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Lord Byron called Venice (Venezia) "a fairy city of the heart." La Serenissima, "The Most Serene," is an improbable cityscape of stone palaces that seem to float on water, a place where cats nap in Oriental marble windowsills set in colorful plaster walls. Candy-stripe pylons stand sentry outside the tiny stone docks of palazzi whose front steps descend into the gently lapping waters of the canals that lace the city.
A whimsical stroll through the city can lead one to a hidden world of ornately decorated piazzas and shops. As you explore colorful marketplaces and busy town squares, marvel at a priceless legacy of Baroque architecture. Admire the richness of St. Mark's Basilica and the lavishness of the Palazzo Ducale. Getting lost in Venice can be a truly delightful experience. The place of dreams, this romantic city will live long in your memory.
Fronting the Adriatic Sea, this southern Croatia city is known for its distinctive Old Town, encircled with massive stone walls completed in the 16th century. Its well preserved building range from baroque St. Blaise Church to Renaissance Sponza Palace and Gothic Rector's Palace, now a history museum. Today, tourism is the most important industry in Dubrovnik and the proudest feather in Croatia's cap, an elite destination with one of the most beautiful towns in the Mediterranean. Adding to it's popularity in recent years, is its starring role in the HBO TV hit "Game of Thrones" where Old Town has stood in for fictional places in the TV series.
Located along one of Montenegro's most beautiful bays is Kotor, a city of traders and famous sailors, with many stories to tell. The Old City of Kotor is a well-preserved urbanization typical of the Middle Ages, built between the 12th and 14th century. Medieval architecture and numerous monuments of cultural heritage have made Kotor an UNESCO listed “World Natural and Historical Heritage Site". Through the entire city the buildings are criss-crossed with narrow streets and squares. At one of them there is the Cathedral of Sveti Tripun , a monument of Roman culture and one of the most recognizable symbols of the city. The Church of Sveti Luka (13th century), Church Sveta Ana (12th century) Church Sveta Marija (13th century), Church Gospe od Zdravlja (15th century), the Prince’s Palace (17th century) and the Napoleon Theatre (19th century) are all treasures that are part of the rich heritage of Kotor.
Argostoli (Cephalonia), Greece
Located west of mainland Greece, this island in the Ionian Sea is marked by sandy coves and dry rugged landscapes. It's capital, Argostoili, is built on a hillside overlooking the narrow harbor. Mostly famous for the exotic beaches, including Myrtos, Antisamos, Lourdas and Skala, the island was chosen for filming the Hollywood movie Captain Corelli's Mandolin. Apart from swimming, Cephalonia also has many places to see, from picturesque villages to Medieval castles and beautiful monasteries.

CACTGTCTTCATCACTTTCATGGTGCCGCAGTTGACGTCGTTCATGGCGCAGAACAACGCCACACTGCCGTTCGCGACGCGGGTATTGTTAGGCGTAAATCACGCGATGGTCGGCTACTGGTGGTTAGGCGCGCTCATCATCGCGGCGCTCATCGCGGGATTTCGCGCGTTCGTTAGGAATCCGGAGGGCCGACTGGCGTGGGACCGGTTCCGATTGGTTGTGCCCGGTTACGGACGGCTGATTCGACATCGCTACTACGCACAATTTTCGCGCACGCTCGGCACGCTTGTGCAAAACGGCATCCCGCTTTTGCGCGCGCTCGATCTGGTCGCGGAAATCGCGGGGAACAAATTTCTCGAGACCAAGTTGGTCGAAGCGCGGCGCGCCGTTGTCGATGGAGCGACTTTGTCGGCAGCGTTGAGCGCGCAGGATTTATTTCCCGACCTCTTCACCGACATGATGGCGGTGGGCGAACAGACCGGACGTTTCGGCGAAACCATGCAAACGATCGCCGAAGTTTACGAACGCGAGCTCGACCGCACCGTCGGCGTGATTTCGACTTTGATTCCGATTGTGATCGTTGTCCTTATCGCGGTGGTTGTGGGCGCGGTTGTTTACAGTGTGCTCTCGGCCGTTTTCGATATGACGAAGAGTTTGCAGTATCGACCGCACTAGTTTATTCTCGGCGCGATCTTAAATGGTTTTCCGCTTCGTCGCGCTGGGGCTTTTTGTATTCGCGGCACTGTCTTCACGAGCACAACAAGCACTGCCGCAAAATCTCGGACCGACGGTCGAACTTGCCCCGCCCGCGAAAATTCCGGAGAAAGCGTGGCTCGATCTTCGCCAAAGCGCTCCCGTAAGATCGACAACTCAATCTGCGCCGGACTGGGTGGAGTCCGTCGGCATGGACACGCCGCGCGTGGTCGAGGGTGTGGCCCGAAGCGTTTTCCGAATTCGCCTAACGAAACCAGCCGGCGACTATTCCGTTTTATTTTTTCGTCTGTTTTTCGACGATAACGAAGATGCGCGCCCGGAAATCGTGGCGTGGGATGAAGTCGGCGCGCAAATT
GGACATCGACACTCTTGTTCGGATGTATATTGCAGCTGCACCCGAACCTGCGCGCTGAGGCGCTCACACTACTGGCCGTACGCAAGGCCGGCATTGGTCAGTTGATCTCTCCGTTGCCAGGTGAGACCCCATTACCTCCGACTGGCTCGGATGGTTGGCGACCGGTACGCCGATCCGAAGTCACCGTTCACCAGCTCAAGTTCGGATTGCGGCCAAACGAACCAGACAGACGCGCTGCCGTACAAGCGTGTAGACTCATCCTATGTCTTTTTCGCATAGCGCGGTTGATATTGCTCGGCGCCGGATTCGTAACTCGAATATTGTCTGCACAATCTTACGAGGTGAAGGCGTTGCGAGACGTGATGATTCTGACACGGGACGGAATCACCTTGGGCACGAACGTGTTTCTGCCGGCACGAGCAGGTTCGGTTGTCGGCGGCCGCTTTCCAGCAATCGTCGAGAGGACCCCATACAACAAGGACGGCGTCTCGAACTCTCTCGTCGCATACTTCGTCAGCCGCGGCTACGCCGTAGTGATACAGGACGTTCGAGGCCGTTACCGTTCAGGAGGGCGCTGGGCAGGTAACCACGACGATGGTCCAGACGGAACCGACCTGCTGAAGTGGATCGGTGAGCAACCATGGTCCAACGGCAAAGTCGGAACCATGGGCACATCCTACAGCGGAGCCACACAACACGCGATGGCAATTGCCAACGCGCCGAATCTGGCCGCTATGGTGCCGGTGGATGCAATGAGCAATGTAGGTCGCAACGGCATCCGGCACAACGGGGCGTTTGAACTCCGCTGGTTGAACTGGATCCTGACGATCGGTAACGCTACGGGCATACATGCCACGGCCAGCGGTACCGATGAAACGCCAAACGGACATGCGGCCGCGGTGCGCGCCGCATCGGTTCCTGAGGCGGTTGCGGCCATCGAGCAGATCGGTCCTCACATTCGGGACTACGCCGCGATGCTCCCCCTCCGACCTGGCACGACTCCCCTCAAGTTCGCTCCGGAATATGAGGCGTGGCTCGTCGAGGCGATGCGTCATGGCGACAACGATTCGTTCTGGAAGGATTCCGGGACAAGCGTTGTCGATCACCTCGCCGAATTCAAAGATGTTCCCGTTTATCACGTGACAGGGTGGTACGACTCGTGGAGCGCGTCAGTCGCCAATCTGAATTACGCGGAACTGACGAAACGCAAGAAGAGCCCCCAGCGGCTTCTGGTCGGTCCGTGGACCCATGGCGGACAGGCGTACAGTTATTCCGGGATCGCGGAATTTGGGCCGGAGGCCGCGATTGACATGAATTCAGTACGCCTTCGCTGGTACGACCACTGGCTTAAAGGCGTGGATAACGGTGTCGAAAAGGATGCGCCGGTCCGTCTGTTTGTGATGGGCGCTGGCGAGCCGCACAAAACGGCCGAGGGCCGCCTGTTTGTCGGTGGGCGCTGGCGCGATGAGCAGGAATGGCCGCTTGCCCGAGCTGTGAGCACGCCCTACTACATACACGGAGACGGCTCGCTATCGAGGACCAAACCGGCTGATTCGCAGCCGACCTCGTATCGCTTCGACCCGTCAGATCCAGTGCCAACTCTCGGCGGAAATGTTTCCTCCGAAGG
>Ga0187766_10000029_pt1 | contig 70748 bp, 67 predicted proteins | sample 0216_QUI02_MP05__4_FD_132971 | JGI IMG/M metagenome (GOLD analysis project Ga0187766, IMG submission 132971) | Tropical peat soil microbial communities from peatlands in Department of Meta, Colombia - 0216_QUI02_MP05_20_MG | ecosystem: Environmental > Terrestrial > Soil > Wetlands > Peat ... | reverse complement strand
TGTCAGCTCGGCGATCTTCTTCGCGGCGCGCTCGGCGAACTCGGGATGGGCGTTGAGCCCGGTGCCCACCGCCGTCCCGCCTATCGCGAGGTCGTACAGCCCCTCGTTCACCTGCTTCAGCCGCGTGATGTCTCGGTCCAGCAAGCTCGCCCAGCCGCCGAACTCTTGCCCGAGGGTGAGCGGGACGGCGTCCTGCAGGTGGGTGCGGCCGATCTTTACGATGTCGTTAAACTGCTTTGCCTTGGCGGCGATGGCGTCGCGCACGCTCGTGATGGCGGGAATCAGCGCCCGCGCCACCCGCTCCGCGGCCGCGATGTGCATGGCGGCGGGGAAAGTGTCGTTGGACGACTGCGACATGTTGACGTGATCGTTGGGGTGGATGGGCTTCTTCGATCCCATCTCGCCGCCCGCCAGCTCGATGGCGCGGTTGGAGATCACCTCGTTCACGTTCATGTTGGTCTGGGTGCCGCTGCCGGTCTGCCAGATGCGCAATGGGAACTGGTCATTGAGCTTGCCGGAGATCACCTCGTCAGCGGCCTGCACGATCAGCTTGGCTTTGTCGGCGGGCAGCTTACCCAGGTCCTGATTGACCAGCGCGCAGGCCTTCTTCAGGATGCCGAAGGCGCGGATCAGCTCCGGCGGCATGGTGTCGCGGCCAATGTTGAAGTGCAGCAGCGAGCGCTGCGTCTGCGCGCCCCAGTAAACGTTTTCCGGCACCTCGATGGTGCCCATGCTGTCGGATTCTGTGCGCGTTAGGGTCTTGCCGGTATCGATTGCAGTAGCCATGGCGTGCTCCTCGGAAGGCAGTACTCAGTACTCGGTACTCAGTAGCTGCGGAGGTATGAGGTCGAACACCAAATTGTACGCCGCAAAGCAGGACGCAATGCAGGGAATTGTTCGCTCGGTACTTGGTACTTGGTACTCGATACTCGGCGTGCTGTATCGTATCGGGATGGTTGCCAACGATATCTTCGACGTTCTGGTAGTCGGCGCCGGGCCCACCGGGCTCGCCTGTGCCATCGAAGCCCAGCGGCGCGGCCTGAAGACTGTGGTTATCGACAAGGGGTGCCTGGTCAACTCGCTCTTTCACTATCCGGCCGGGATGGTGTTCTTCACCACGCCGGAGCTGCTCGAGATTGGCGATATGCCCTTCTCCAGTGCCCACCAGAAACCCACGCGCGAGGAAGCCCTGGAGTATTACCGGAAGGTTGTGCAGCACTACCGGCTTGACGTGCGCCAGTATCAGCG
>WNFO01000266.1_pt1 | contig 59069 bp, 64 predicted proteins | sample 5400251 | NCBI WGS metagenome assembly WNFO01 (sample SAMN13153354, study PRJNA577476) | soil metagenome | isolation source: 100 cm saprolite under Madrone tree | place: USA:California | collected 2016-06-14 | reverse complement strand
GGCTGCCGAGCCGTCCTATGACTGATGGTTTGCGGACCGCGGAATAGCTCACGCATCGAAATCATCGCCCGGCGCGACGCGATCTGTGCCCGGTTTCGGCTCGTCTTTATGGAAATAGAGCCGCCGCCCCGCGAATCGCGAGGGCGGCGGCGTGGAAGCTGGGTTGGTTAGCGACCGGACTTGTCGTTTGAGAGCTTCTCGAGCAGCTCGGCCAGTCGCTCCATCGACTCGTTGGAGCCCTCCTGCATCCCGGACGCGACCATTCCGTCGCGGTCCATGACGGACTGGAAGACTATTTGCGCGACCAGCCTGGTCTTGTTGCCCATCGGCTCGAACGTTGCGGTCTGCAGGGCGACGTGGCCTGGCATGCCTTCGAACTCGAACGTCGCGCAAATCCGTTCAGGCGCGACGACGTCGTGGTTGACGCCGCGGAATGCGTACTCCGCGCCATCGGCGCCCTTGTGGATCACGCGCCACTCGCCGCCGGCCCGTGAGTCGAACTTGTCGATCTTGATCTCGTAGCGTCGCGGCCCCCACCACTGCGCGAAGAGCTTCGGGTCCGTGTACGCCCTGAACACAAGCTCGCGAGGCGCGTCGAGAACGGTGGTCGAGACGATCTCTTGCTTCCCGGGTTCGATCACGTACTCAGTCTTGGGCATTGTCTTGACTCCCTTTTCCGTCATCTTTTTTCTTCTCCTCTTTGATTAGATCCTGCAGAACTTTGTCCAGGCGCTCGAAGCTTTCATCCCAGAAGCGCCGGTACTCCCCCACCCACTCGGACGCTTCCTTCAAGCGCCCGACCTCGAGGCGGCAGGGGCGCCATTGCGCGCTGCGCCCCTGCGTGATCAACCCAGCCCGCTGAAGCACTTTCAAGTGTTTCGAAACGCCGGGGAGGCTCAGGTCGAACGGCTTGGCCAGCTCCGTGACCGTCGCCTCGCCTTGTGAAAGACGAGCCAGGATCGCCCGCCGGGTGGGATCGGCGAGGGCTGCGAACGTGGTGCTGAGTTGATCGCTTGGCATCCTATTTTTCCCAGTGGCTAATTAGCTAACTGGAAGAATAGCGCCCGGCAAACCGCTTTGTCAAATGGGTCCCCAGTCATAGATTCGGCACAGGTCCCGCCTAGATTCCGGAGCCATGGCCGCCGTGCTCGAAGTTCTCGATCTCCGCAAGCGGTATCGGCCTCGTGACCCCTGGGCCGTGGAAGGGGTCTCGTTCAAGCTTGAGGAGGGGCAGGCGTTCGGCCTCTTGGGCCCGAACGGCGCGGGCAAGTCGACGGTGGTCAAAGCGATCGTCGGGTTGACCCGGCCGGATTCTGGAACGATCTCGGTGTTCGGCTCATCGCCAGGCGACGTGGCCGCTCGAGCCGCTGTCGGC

The largest of Greece's Dodecanese islands in terms of land area, Rhodes is known for its beach resorts, ancient city ruins and remnants of its occupation by the Knights of St. John during the Crusades. The city has an Old Town, declared a UNESCO World Heritage Site and featuring the medieval Street of the Knights and the castle-like Palace of the Grand Masters. Outside the city of Rhodes, the island is dotted with small villages and spa resorts with mineral-rich spring water offered for various health treatments.
Mykonos is famed as a cosmopolitan destination among the Greek islands and widely recognized as one of the great travel meccas. In Greek mythology, the Mykonos was named after its first ruler, Mykonos, the son or grandson of the god Apollo and a local hero. The island is also said to have been the location of a great battle between Zeus and Titans and where Hercules killed the invincible giants having lured them from the protection of Mount Olympus.
Mykonos Town (Chora) is a stunningly picturesque Cycladic town with a maze of tiny streets and whitewashed steps lanes, houses and churches, gathered around its harbor in the middle of a wide bay. It is one of the most cosmopolitan and crowded towns of the Aegean. The streets are lined with little shops, boutiques, art galleries, cafes, stylish bars and restaurants.
The landmark hill of the Acropolis looms over Greece's busy metropolis. This age-old symbol of Athens was built by the Athenians during the 5th century BC in honor of the goddess Athena, patroness of the city. The temple complex was regarded as a citadel of the gods, with the Parthenon standing out as the most architecturally sophisticated temple of that period.
In 1834, Athens became the capital of modern Greece with a population of fewer than 10,000. Today, about a third of the country's more than four million people live in the city. The central area of modern Athens is relatively small, stretching from the Acropolis to Mount Lycabettus. Its layout is simple: three main streets - Stadiou, Venizelou and Akademias - link the two main squares, Syntagma and Omonia. A stroll around the main squares or in areas off the beaten path can provide a feel of the unique character of Athens. Observe the activities at the central market or simply enjoy a cool beverage in one of Athens' many sidewalk cafés.